‘Antonin Scalia once said that no one had ever been executed in the US for a crime they didn’t commit. Well, the Columbia Human Rights Law Review is devoting its entire spring issue to the case of Carlos DeLuna, who was executed by the state of Texas in 1989 for the murder of Wanda Lopez. Their investigation reveals that another Carlos, Carlos Hernandez, actually committed the murder.’ (via kottke).
“We all believe that death is bad. But why is death bad? In thinking about this question, I am simply going to assume that the death of my body is the end of my existence as a person. But if death is my end, how can it be bad for me to die? After all, once I’m dead, I don’t exist. If I don’t exist, how can being dead be bad for me?” — Shelly Kagan, professor of philosophy at Yale University and author of Death, published last month by Yale University Press (via The Chronicle of Higher Education).
“An innocuous-seeming U.S. Air Force press release. A serendipitous satellite image in Google Earth. Snapshots from a photographer on assignment at a Spanish air base. The crash of an Air Force F-15E Strike Eagle fighter-bomber in the United Arab Emirates. These are some of the fragments of information that Italian aviation blogger David Cenciotti has assembled to reveal the best picture yet of the Pentagon’s secretive war in the Arabian Peninsula and East Africa.
In a series of blog posts over the past two weeks, Cenciotti has described in unprecedented detail the powerful aerial force helping wage Washington’s hush-hush campaign of air strikes, naval bombardments and commando raids along the western edge of the Indian Ocean, including terror hot spots Yemen and Somalia. Cenciotti outlined the deployment of eight F-15Es from their home base in Idaho to the international air and naval outpost at Camp Lemonnier in Djibouti, north of Somalia.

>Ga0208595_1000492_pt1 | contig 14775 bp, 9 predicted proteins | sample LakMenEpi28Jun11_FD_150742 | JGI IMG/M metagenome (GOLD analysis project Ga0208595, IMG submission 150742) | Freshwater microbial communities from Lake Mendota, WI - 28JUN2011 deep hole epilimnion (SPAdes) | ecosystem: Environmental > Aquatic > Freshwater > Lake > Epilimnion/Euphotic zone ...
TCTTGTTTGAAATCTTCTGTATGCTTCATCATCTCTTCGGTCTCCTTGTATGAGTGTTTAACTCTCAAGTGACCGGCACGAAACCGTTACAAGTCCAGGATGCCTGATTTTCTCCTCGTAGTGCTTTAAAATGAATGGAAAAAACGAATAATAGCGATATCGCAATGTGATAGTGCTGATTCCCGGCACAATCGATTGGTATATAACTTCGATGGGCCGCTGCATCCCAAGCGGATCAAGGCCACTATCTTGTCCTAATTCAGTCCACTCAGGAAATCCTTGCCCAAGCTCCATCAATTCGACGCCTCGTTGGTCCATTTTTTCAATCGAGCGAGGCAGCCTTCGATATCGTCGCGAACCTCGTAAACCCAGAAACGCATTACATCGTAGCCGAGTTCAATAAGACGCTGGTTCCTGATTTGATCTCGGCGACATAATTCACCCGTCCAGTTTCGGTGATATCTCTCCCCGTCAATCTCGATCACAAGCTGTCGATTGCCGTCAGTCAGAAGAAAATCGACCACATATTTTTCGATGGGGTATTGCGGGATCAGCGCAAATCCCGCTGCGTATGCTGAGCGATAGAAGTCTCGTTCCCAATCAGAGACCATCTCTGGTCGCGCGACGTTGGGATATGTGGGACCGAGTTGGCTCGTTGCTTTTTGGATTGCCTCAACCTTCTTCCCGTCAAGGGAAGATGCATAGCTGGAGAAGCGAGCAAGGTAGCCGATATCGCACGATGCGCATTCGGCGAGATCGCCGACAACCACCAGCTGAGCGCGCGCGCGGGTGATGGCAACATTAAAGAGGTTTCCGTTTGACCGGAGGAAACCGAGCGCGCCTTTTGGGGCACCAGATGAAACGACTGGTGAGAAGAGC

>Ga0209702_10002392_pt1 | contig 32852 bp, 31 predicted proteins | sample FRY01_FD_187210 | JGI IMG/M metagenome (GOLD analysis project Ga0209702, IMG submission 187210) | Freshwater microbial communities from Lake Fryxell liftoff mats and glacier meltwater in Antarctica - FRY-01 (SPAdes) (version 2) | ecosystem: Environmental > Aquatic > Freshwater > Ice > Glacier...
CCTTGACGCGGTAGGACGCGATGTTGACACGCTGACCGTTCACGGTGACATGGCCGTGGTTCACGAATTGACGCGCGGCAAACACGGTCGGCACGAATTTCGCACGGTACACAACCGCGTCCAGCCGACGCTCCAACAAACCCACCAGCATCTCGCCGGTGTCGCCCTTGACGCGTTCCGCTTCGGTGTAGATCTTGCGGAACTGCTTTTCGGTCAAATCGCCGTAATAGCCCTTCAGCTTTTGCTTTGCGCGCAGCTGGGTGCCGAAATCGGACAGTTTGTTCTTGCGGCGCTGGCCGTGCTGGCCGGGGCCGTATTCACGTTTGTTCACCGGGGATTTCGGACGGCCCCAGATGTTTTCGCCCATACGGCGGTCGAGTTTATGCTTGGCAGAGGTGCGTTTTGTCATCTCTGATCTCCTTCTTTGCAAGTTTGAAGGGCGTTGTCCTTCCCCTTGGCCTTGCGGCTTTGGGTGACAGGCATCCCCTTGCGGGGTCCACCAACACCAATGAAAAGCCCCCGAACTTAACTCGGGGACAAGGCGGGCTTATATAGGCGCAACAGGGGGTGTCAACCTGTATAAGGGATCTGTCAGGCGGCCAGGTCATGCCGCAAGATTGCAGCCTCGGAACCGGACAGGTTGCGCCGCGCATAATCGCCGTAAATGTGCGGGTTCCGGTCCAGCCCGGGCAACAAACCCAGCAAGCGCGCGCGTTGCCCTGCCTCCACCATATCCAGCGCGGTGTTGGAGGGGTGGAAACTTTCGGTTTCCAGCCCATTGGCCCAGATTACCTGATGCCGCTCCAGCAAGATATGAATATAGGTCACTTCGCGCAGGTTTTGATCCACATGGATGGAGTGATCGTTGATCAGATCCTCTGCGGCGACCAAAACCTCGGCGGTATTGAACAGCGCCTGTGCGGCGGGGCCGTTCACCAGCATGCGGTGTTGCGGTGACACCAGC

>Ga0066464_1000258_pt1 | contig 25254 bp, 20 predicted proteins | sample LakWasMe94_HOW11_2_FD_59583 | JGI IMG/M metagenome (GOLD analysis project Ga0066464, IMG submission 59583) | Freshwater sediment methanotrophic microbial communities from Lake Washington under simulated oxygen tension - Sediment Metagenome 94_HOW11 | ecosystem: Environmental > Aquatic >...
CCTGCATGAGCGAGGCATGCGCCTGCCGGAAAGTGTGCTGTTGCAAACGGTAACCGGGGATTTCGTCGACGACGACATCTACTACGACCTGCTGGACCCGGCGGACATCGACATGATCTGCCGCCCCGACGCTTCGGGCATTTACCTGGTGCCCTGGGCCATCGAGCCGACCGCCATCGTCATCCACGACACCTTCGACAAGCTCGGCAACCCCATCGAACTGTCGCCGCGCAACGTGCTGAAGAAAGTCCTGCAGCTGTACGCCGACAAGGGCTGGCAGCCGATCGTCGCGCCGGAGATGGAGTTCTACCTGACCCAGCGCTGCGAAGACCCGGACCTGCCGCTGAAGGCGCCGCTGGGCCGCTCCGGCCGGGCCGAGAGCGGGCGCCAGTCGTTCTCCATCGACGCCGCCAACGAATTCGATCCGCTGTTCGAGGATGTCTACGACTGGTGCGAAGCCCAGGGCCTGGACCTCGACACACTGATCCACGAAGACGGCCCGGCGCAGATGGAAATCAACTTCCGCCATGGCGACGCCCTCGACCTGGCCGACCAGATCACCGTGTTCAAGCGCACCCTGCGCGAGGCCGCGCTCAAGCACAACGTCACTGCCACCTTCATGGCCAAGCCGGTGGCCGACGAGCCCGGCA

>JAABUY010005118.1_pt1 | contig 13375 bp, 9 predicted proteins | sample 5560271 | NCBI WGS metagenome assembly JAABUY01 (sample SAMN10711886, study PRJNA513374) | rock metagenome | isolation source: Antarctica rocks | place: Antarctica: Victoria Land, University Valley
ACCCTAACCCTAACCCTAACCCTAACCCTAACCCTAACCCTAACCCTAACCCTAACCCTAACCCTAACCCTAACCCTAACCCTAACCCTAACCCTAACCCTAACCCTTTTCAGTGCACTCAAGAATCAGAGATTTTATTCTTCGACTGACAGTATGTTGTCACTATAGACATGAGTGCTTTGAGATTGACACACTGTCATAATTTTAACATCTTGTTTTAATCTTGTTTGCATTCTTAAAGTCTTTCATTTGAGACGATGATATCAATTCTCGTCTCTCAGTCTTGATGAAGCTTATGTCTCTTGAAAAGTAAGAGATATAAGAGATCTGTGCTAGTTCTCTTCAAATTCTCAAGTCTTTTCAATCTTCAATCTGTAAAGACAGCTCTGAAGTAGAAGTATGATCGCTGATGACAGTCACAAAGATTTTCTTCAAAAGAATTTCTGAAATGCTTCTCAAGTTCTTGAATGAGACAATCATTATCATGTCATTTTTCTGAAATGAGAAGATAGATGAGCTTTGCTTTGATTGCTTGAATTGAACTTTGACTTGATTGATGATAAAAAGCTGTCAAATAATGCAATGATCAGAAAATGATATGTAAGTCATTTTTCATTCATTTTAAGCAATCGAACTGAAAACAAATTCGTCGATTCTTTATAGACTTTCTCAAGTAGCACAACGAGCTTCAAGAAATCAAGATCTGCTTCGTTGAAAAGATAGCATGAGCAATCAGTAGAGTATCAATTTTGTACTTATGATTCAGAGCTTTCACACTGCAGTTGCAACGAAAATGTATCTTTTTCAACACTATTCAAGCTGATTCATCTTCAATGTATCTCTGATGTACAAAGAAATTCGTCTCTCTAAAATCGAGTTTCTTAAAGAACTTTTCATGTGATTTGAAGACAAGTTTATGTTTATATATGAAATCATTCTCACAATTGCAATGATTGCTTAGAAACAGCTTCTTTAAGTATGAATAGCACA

Over the years there have been hints of the F-15s’ presence in East Africa, but “their actual mission remains a (sort-of) mystery,” Cenciotti writes. Based on the evidence, he proposes that the twin-seat fighter-bombers — one of the Air Force’s mainstay weapon systems in Afghanistan — are dropping bombs on al-Qaida-affiliated militants in Yemen. If true, that means the U.S. intervention in the western Indian Ocean is far more forceful, and risky, than previously suggested.” (via Wired).
‘Most of us have done it – told someone their performance was great when it was in fact woeful. But whose ego were we protecting? Theirs or our own? A new study has teased these possibilities apart by inviting 263 undergrad participants to read and provide feedback on an essay by another student on media violence and aggression.’ (via BPS Research Digest).